As competition in any sector in London's economy is reduced and the economy comes to a halt, there will be a knock-on effect across the country. Badly run companies in the UK are much more likely to continue being badly run as well. Brexit will make living in London more affordable but at the same time it will make fewer people want to live in backwater London as well.

Given my strong historic stance against the EU and the euro, it disheartens me in a way to support the two of them. While the EU should probably not grow bigger, nor become more integrated, at least for now I am forced to recognise that it has done economies (and particularly Britain's) a lot of good.

If only this economic logic prevailed much, much more in discussions. Had Europe focused on good economics, many a crisis (including Greece's, which began with it conning its way into the EU and euro by cooking its books) and many a folly (such as the common agricultural policy) would be prevented.

The ConversationWilfred Dolfsma, Professor of Innovation and Entrepreneurship, Associate Dean (Teaching), Director of the Glendonbrook Institute for Enterprise Development, Loughborough University

This article was originally published on The Conversation. Read the original article.

>>>>> Scroll down to view and make comments <<<<<<

Click here for Historical Opinion Post Listing










Make a Comment

Econintersect wants your comments, data and opinion on the articles posted.  As the internet is a "war zone" of trolls, hackers and spammers - Econintersect must balance its defences against ease of commenting.  We have joined with Livefyre to manage our comment streams.

To comment, using Livefyre just click the "Sign In" button at the top-left corner of the comment box below. You can create a commenting account using your favorite social network such as Twitter, Facebook, Google+, LinkedIn or Open ID - or open a Livefyre account using your email address.



You can also comment using Facebook directly using he comment block below.





Econintersect Opinion


search_box

Print this page or create a PDF file of this page
Print Friendly and PDF


The growing use of ad blocking software is creating a shortfall in covering our fixed expenses. Please consider a donation to Econintersect to allow continuing output of quality and balanced financial and economic news and analysis.


Take a look at what is going on inside of Econintersect.com
Main Home
Analysis Blog
The Problem With Obamacare Is That It Did Little To Reduce Overall Healthcare Spending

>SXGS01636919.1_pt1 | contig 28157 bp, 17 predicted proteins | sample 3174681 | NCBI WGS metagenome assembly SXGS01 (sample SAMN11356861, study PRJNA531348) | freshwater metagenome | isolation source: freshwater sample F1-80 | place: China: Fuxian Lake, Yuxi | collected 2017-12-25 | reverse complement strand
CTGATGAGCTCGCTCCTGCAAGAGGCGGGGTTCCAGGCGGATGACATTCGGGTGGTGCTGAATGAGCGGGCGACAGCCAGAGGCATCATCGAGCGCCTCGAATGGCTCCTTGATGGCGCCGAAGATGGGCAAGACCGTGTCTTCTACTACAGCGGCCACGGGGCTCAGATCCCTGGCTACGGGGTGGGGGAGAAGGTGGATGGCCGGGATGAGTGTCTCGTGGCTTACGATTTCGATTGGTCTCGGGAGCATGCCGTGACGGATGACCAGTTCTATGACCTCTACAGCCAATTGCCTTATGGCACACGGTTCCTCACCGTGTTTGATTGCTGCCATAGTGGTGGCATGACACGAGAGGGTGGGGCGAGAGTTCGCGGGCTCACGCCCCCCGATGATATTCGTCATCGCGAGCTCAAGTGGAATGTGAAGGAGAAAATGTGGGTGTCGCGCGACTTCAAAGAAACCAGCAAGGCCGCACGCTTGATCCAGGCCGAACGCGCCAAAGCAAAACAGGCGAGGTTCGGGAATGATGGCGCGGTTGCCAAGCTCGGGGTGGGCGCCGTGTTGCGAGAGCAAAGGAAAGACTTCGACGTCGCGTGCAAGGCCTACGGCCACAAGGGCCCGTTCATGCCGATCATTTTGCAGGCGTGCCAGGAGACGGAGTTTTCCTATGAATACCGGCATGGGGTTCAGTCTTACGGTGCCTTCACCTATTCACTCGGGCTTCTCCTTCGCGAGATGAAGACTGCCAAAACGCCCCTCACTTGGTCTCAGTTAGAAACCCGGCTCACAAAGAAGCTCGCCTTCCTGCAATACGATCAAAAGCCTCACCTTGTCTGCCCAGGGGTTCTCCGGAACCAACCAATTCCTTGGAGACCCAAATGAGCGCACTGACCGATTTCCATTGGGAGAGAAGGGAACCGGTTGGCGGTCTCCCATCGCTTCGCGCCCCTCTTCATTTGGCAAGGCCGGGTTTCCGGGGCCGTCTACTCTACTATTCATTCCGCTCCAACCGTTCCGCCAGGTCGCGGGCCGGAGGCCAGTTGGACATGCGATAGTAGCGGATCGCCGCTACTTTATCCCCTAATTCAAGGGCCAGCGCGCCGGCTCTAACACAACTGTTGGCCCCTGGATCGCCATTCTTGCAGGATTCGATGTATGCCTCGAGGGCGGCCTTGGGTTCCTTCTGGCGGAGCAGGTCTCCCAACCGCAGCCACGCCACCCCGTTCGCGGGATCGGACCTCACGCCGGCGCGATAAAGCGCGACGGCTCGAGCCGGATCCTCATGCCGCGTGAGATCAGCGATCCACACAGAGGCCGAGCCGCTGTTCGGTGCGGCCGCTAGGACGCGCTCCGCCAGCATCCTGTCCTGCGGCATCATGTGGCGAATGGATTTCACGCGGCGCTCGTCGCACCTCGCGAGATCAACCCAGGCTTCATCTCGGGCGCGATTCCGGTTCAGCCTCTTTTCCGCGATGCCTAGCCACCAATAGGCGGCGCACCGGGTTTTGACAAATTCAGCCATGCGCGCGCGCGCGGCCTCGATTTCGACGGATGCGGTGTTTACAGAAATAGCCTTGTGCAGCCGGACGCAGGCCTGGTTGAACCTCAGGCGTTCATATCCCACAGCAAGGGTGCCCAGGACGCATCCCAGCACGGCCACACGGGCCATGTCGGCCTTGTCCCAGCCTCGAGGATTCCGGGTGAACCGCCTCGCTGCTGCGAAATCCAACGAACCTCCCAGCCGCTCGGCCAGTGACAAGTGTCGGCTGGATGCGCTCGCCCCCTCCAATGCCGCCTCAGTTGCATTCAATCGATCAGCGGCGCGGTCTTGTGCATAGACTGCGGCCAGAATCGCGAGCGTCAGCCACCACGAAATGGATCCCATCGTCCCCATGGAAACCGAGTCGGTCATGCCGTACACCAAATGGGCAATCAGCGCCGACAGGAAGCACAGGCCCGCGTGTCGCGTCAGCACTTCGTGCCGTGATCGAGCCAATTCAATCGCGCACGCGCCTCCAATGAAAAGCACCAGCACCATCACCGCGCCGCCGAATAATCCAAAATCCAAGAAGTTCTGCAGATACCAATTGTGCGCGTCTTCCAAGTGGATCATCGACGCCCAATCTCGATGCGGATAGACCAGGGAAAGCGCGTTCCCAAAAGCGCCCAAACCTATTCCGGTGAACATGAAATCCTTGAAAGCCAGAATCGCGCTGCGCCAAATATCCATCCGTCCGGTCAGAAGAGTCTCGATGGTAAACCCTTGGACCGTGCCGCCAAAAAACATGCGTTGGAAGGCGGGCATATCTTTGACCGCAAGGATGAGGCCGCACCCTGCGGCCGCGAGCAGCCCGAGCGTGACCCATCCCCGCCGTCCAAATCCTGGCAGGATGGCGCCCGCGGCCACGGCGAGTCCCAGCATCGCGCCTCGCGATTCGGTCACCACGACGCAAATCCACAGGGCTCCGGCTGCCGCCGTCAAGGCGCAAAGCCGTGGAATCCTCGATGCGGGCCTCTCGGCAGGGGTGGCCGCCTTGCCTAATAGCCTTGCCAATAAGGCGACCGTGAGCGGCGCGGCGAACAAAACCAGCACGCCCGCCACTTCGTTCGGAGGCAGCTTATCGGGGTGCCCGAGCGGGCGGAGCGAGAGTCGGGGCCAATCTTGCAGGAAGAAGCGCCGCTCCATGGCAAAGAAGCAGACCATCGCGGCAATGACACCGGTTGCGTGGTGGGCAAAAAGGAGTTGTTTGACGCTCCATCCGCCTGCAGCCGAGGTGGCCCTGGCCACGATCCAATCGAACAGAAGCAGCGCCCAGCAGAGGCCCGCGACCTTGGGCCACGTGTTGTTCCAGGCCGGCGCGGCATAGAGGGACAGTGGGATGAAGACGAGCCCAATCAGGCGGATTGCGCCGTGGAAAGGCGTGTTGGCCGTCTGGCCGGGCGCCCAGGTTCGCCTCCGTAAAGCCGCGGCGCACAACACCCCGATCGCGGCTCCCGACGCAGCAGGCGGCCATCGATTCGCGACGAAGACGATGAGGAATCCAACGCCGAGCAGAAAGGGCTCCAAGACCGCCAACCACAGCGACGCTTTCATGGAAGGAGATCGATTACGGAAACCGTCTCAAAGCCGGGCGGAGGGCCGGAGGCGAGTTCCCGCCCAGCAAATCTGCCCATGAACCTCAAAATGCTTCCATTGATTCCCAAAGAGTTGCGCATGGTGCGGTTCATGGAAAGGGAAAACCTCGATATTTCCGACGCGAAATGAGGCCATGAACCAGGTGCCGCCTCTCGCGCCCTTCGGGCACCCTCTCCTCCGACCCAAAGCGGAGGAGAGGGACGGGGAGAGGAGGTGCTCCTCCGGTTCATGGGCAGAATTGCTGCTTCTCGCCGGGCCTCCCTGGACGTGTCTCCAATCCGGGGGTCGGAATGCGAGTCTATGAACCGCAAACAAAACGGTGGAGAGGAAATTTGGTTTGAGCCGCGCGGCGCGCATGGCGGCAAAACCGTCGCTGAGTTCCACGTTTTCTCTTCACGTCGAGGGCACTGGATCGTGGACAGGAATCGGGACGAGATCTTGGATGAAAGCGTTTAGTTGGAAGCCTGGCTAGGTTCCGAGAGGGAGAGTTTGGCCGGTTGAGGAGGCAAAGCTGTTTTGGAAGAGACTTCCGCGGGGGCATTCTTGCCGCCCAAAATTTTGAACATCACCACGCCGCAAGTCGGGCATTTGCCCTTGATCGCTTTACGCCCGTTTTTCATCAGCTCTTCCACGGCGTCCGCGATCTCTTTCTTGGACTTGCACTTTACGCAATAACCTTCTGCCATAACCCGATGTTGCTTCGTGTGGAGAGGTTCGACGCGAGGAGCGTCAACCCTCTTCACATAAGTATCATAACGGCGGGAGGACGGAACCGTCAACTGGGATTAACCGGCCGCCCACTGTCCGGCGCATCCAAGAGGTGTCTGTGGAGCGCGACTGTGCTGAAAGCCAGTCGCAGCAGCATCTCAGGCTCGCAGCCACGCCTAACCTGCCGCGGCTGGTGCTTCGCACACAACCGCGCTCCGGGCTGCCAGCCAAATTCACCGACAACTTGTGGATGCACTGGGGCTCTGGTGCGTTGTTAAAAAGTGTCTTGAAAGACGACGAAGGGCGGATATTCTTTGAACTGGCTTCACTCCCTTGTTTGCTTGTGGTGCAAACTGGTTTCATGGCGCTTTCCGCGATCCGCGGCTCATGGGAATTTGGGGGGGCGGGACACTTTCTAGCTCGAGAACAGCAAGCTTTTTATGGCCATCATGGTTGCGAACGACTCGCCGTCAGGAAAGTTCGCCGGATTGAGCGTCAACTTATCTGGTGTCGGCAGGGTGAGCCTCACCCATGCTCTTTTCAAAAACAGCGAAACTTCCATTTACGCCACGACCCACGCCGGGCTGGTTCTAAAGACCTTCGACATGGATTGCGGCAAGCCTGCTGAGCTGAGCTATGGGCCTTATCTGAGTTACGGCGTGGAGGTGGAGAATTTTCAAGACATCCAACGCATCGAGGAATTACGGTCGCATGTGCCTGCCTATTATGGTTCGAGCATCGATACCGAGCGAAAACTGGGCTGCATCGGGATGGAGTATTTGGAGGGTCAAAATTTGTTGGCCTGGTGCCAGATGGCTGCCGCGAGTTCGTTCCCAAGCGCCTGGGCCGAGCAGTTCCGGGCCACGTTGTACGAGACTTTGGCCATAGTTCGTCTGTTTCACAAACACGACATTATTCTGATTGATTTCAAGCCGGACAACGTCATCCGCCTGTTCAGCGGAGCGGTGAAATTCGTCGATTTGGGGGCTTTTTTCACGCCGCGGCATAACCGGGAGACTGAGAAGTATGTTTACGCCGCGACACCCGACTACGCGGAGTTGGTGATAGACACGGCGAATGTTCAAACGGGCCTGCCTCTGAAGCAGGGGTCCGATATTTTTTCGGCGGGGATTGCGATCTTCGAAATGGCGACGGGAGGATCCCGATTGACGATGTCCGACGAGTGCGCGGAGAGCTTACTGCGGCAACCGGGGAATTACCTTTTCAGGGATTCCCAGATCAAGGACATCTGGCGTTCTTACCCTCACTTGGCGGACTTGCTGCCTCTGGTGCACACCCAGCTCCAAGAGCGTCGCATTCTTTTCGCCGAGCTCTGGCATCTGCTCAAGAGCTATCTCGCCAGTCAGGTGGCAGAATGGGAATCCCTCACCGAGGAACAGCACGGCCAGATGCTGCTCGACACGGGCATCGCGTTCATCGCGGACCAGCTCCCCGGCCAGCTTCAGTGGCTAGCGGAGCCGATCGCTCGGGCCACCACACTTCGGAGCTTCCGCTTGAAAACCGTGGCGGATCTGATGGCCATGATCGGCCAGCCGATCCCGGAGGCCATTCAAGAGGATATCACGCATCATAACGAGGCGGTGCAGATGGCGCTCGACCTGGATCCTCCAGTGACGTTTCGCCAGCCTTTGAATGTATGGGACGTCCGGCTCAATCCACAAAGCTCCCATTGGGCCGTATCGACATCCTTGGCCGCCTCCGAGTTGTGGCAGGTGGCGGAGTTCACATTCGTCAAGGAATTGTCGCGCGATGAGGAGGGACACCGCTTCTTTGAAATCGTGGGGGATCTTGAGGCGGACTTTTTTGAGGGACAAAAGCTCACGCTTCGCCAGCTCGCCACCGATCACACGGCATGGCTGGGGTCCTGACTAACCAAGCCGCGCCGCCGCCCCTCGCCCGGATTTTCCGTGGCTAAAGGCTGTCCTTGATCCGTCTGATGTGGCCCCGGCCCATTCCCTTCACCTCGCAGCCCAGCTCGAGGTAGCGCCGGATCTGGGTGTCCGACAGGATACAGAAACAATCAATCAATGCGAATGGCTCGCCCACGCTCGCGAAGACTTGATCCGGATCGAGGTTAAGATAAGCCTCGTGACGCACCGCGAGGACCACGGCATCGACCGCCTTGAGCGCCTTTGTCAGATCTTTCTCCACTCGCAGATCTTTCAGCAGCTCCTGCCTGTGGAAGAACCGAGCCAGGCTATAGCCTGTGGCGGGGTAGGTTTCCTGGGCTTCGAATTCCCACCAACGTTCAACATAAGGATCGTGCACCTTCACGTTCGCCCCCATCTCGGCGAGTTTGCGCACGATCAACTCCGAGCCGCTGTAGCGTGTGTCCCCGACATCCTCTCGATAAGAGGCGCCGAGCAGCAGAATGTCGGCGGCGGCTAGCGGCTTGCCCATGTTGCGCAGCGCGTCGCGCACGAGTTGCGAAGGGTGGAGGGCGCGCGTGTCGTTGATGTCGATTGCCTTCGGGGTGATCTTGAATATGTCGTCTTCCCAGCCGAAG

Joan Robinson’s Critique of Marginal Utility Theory
News Blog
December 2016 Livingston Survey: Forecasters Strengthen Their Predictions for Output Growth and Predict Declining Unemployment for 2017
Life Experience And Loan Delinquencies - Part 2
Homeowner Mobility Down By A Third Over Last Three Decades And State-to-State Migration At 15-Year Lows
India's Stock Market: Nothing "Random" About It
Infographic Of The Day: What You Need To Know About The Deep Web
Early Headlines: New Oil Pact, Facebook Should Crush Fake News, Trump Vs CIA, Dow 20,000?, Twin Bombings In Turkey, India Currrency SNAFU, New Charges In So. Korea, US-China Trade War? And More
Free Autographed Copies Of Frank Li's New Book Available - If You Act Fast
Most Women Inventors Come From America
Earnings And Economic Reports: Week Starting 12 December 2016
The U.S. Is Home To The Most Unicorns
Why Britain's Public Finances Will Suffer If Brexit Reduces Migration
Working From Home Is Still Rare In The United States
What We Read Today 10 December 2016
Investing Blog
The Week Ahead: Dow 20,000 Just Ahead?
Natural Gas Prices Are Headed Higher In 2017
Opinion Blog
Is Commercial Real Estate Facing A Day Of Reckoning?
The US Has A Regime-Uncertainty Problem
Precious Metals Blog
Silver Prices Rebounded Today: Where They Are Headed
Live Markets
09Dec2016 Market Close: Wall Street Closes On A New High, Trump Sugar High, Crude Prices Testing Resistance, US Dollar Melts Higher
Amazon Books & More






.... and keep up with economic news using our dynamic economic newspapers with the largest international coverage on the internet
Asia / Pacific
Europe
Middle East / Africa
Americas
USA Government



Crowdfunding ....






























 navigate econintersect.com

Blogs

Analysis Blog
News Blog
Investing Blog
Opinion Blog
Precious Metals Blog
Markets Blog
Video of the Day
Weather

Newspapers

Asia / Pacific
Europe
Middle East / Africa
Americas
USA Government
     

RSS Feeds / Social Media

Combined Econintersect Feed
Google+
Facebook
Twitter
Digg

Free Newsletter

Marketplace - Books & More

Economic Forecast

Content Contribution

Contact

About

  Top Economics Site

Investing.com Contributor TalkMarkets Contributor Finance Blogs Free PageRank Checker Active Search Results Google+

This Web Page by Steven Hansen ---- Copyright 2010 - 2016 Econintersect LLC - all rights reserved